Rule 504 is the most popular of the Reg D rules. Raising capital for a small business can be expensive and time consuming. Private placement under Rule 504 can minimize costs and delays while giving the issuer access to debt or equity capital.
In a Rule 504 offering, a business can raise a maximum of $1 million in any year. Rule 504 has
Offerings exempt under Rule 504 are simpler to prepare. Therefore, they can be undertaken by the offeror without substantial outside professional expenses. The JOBS Act of 2012 allows offerings to be made through general solicitation or advertising.
Rule 504 does not mandate the offeror to provide specified disclosure to purchasers. However, the offeror must provide enough information to meet the full disclosure obligations under the anti-fraud provisions of the securities laws.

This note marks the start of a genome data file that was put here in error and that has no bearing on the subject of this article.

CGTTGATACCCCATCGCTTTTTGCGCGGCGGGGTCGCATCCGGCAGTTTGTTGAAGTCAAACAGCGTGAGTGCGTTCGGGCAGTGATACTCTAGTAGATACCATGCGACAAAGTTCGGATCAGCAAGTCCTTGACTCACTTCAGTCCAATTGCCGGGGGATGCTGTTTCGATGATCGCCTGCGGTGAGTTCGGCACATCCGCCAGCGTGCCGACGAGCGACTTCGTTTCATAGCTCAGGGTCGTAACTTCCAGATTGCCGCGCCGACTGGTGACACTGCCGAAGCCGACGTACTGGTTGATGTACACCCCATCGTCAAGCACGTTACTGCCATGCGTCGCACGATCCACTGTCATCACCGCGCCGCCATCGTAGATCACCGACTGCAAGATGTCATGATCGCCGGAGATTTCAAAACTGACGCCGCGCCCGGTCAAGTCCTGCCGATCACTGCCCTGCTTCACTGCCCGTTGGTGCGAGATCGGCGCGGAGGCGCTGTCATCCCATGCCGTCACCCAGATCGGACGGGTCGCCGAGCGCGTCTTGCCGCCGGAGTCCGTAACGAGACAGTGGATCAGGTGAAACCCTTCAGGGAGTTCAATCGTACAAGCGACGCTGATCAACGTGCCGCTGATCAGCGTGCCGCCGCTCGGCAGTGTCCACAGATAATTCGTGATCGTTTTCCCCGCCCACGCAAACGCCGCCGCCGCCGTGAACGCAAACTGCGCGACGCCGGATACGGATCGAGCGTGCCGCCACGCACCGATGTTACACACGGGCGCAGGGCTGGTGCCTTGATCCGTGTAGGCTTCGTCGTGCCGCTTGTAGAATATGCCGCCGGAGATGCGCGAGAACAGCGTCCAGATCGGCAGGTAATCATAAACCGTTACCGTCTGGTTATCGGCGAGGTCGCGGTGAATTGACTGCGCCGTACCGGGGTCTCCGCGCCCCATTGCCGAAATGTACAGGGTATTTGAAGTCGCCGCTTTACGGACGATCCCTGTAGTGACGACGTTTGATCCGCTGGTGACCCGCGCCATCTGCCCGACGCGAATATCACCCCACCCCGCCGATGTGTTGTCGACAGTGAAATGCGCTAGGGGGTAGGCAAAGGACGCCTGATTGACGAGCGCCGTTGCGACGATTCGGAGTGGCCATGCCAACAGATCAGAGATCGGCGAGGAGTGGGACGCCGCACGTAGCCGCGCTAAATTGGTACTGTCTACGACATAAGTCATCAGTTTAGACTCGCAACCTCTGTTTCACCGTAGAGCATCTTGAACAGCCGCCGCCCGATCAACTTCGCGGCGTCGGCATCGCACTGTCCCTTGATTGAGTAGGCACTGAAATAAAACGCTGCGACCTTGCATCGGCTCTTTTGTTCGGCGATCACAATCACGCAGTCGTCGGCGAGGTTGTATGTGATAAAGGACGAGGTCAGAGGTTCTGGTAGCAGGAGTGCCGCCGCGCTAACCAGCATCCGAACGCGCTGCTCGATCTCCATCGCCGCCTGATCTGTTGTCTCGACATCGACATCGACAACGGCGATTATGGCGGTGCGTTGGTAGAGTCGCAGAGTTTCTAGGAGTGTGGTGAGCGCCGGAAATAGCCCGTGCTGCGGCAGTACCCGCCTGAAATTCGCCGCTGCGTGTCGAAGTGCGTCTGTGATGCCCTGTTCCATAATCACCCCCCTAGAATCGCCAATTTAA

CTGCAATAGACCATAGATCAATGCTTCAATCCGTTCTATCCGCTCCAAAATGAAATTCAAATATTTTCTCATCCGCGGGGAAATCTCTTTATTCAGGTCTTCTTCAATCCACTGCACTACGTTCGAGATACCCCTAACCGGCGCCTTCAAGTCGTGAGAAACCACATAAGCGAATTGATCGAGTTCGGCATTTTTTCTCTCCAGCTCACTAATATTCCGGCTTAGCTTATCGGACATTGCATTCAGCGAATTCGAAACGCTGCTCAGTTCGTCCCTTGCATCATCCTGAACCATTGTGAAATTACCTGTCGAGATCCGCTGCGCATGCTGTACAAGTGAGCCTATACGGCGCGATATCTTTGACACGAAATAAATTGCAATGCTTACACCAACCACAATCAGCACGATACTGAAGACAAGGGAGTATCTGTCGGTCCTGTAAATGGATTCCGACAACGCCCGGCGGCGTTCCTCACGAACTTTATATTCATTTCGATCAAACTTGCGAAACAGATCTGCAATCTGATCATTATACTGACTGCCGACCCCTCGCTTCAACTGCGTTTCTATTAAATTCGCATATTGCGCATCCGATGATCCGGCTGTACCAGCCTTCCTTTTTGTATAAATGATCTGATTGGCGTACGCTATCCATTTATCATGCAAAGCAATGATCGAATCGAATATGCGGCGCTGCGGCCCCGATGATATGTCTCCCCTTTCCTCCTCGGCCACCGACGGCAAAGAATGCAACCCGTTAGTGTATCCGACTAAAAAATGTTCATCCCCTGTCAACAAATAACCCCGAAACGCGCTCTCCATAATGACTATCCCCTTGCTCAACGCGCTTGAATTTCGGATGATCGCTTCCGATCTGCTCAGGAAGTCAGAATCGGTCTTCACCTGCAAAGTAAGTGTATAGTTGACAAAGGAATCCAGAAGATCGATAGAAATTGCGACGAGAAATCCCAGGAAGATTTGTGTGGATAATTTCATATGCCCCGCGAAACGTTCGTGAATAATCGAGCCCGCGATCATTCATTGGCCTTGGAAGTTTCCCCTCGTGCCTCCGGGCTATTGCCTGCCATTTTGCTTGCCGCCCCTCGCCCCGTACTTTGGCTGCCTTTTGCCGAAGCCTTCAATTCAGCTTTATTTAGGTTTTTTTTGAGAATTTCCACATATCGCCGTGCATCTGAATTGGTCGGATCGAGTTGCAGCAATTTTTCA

A Rule 505 offering may not exceed $5 million in any given 12-month period. This exemption limits the number of non-accredited investors to 35 with no investor sophistication standards and no limit on accredited investors. The SEC adopted Rule 505 to give small businesses more flexibility in raising capital.
If only accredited investors are involved in the offering, there is no specific information the issuer must furnish. If the offering involves non-accredited persons, the issuer must furnish all purchasers with the information specified by Regulation D. As with a 504 offering prior to the JOBS Act of 2012, this offering could not be made by means of general solicitation or advertising.
For Rule 505 offerings over $2 million, financial statement conditions include the following:
Rule 506 provides an exemption for limited offers and sales. There is no ceiling on the amount of money which may be raised. The JOBS Act of 2012 permits general solicitation and advertising. There is no limit to the number of accredited investors, but the number of non-accredited investors may not exceed 35. However, the issuer must furnish information specified by Regulation D unless all investors are accredited.